Jan Hein Sassen
Contemporary art from Georgia. The exhibition is the first major survey show of Georgian contemporary art to take place outside the country's borders. With more than 70 artworks by 27 artists, the show provides fascinating insight into how a new generation of artists from Georgia views developments within contemporary art. Born in Georgia continues a series of exhibitions on the margins of Western art and new areas, including contemporary art from China (2007) and Leipzig (2008).
From 24 January through 14 June, 2009, the Cobra Museum of Modern Art in Amstelveen will be the first museum in the Netherlands to present a major overview of contemporary art from Georgia, a nation with a rich culture that long predates our written history. In over 70 works by 27 artists, a fascinating image is sketched of the way a new generation of Georgian artists relate to contemporary developments in art. It is evident that the current political situation must play a role here, but it does not provide direction. In association with the exhibition, from 24 - 30 January 2009, Holland Doc will be broadcasting several documentaries on Georgia. A bilingual catalogue also accompanies the exhibition.
In Europe, the early 1990s marked the beginning of a period of relative calm. The Soviet Union had broken up and the resulting nations steadily developed societies in which freedom and democratic values were no longer a utopia, but had in fact become reality. But there were exceptions. The Caucasus, and specifically Georgia, was burdened with successive wars and remained very unsettled. Despite, or perhaps because of this, art began to flourish as never before. It is fascinating work that, in terms of forms of expression, wholly fits within contemporary Western art traditions, but in terms of content is deeply rooted in the region from which the artists come.
The exhibition begins in the early 1990s. After being ruled by Russia for many decades, Georgia regained independence, but all too quickly had to cope with two wars and abandon its bond with Russia. Among older artists, the influence of these events is still very visible in their work. The conflicts meant that for ten years, artists of his generation had almost no contact with long-time friends and fellow artists in Russia. As did the new political situation, they began to look increasingly to the West. Despite new freedom, a third of the young artists left the country to begin a new life, especially in Germany. Among those who remained, a remarkable nostalgia for the Soviet era could sometimes be discerned in their work, as was the case in many other former Soviet countries. Art from this period includes many performances, installations, videos and photographs, comparable to contemporary developments in art in Russia. An astonishingly small amount of painting took place. The painting that was produced demonstrated a period of innovation, but this seems since to have completely disappeared.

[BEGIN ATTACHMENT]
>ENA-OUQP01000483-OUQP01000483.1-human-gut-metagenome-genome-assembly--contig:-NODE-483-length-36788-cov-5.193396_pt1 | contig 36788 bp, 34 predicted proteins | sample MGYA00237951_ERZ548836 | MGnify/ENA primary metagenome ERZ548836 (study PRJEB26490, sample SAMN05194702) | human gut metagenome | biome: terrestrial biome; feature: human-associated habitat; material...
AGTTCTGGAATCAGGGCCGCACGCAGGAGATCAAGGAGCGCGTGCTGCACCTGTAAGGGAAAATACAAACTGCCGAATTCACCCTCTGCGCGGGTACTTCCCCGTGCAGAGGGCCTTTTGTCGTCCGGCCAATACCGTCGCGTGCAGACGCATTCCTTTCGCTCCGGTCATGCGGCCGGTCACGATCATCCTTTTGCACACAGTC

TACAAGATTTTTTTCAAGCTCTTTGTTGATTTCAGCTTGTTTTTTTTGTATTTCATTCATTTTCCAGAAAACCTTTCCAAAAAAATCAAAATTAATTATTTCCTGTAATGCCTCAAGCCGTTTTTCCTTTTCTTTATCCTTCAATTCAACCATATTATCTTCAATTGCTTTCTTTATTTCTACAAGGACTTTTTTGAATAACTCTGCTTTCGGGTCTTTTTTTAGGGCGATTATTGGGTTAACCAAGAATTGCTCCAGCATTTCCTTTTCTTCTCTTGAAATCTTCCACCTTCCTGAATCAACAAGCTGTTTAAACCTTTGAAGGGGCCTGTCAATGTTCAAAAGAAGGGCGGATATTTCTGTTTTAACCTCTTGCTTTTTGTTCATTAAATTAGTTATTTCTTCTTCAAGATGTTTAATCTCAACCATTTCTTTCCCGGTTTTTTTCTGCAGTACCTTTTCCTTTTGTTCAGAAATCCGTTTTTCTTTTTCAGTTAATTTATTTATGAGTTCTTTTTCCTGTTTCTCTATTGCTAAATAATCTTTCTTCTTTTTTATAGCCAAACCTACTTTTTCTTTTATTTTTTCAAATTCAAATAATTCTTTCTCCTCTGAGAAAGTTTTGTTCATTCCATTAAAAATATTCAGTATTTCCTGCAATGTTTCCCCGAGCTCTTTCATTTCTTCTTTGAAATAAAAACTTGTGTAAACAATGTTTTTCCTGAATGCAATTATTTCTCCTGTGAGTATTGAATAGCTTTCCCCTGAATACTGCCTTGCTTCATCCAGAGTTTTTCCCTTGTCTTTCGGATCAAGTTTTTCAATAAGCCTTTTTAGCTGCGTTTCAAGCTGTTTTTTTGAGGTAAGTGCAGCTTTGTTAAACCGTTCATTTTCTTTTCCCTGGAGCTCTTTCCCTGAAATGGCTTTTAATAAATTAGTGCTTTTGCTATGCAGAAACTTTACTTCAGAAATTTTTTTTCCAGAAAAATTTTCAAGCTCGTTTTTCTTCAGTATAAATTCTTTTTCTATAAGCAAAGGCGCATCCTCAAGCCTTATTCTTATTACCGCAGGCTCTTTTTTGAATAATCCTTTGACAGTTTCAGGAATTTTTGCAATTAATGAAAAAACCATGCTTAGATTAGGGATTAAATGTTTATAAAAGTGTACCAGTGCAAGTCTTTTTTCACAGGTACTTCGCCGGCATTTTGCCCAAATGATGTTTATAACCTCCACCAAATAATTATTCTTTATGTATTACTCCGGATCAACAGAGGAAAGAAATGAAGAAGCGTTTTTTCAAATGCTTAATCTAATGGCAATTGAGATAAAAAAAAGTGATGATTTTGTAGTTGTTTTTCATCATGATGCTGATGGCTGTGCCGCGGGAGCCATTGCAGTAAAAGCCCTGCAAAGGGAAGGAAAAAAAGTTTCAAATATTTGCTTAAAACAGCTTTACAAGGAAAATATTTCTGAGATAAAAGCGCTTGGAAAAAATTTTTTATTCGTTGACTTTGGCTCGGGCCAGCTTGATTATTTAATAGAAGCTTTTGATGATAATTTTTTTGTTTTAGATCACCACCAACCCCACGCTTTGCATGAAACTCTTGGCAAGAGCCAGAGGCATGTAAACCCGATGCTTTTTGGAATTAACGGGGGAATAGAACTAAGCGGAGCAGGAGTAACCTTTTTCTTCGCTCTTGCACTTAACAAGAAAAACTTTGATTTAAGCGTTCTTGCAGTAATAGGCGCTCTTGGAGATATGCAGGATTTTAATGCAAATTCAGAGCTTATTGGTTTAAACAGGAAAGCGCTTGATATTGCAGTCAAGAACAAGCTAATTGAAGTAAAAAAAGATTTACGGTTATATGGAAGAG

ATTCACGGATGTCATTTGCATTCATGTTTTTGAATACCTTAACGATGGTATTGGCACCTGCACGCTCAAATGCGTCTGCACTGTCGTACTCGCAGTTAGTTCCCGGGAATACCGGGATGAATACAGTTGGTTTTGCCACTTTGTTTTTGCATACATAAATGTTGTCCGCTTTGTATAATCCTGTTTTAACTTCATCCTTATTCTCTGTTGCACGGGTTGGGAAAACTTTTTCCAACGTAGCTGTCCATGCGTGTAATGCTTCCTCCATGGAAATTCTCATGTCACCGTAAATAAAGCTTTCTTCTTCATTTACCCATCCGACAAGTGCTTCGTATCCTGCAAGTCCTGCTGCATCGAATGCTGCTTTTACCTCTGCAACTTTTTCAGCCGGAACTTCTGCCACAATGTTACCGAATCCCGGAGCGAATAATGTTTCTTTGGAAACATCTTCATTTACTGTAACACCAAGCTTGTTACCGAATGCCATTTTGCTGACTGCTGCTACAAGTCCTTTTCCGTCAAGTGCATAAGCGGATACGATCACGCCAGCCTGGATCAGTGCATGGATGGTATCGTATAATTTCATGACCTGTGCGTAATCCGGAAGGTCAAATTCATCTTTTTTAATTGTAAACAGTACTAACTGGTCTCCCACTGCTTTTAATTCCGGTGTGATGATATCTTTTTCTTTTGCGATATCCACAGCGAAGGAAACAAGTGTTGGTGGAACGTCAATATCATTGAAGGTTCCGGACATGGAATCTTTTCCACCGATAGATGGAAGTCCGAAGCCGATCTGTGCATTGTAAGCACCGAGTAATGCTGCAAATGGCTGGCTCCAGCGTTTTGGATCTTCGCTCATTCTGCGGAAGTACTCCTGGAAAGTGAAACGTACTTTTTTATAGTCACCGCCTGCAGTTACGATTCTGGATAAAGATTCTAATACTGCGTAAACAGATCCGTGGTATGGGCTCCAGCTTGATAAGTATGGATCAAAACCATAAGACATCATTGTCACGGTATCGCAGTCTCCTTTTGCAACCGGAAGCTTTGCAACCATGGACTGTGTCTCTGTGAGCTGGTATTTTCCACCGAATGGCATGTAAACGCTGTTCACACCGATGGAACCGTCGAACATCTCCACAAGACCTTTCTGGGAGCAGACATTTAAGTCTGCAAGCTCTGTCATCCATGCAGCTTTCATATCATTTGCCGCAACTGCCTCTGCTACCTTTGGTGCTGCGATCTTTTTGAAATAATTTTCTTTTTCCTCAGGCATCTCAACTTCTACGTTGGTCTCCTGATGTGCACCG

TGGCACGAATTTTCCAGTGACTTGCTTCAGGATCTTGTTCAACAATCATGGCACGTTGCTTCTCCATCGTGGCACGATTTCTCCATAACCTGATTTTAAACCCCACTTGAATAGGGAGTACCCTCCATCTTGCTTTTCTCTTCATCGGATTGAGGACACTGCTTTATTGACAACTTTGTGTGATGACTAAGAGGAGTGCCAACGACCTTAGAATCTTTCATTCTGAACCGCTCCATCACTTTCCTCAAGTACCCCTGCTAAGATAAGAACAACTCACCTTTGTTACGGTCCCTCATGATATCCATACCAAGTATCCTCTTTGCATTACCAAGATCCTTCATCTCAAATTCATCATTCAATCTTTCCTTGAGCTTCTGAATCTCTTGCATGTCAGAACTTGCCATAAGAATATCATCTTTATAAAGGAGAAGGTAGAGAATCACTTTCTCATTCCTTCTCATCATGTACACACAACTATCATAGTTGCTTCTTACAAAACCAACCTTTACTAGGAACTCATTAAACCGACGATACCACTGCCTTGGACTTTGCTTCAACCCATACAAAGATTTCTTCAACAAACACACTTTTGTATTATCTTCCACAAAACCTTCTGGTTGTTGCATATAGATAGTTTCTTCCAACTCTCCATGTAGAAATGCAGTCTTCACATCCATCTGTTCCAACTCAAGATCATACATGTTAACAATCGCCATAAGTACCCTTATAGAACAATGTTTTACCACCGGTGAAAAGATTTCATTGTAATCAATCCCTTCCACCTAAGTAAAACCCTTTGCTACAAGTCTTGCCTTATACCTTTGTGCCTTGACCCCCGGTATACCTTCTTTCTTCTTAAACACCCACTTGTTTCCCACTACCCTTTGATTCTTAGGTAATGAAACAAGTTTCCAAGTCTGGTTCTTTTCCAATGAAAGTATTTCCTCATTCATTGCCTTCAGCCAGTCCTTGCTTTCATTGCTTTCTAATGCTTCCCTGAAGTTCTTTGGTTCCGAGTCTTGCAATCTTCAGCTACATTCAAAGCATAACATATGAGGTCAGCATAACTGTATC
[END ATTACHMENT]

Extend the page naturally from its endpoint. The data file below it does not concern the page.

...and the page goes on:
Art by the younger generation presents a completely different picture. For them, their political heritage plays a far smaller role. What is remarkable about this most recent art from Georgia, and which is well represented in this exhibition, is that there are exceptional numbers of active women artists. Their work presents a powerful feminine side, generated by the strong social position of women in Georgia. Their preferred media are still film and video, in contrast to those Georgian artists who left Georgia in order to rekindle painterly traditions. If there is one thing that characterizes contemporary artists from Georgia, it is that they are poetic dreamers, sometimes enclosed within in their own thoughts, sometimes desiring expression in very emancipating fashion. It makes no difference to their art where they now live: as the nation of their birth, Georgia remains an indelible given, one all of the artists continue to carry with them.
Born in Georgia continues a series of exhibitions on the margins of Western art and new areas, including contemporary art from China (2007) and Leipzig (2008), already presented by the Cobra Museum for Modern Art.
The artists whose work is presented at the exhibition are: Tolia Astakhishvili, Nino Chubinishvili, Gia Edzgveradze, Thea Gvetadze, Keti Kapanadze, Anna K.E., Tamara K.E, , Tamuna Karumitidze, Ira Kurmaeva, Luka Lasareishvili, Group LOTT, Maia Naveriani, Koka Ramishvili, Nino Sekhniashvili, Gio Sumbadze, Maia Sumbadze, Thea Telia, Vato Tsereteli, Niko Tsetskhladze, Guram Tsibakhashvili and Iliko Zautashvili.
The accompanying bilingual catalogue includes texts by Jan Hein Sassen, interim director of the Cobra Museum for Modern Art, and Jane Sharp, PhD, researcher with the Norton & Nancy Dodge Collection of Nonconformist Art from the Soviet Union at the Jane Vorhees Zimmerli Art Museum in the US. The catalogue is published by 99 Publishers
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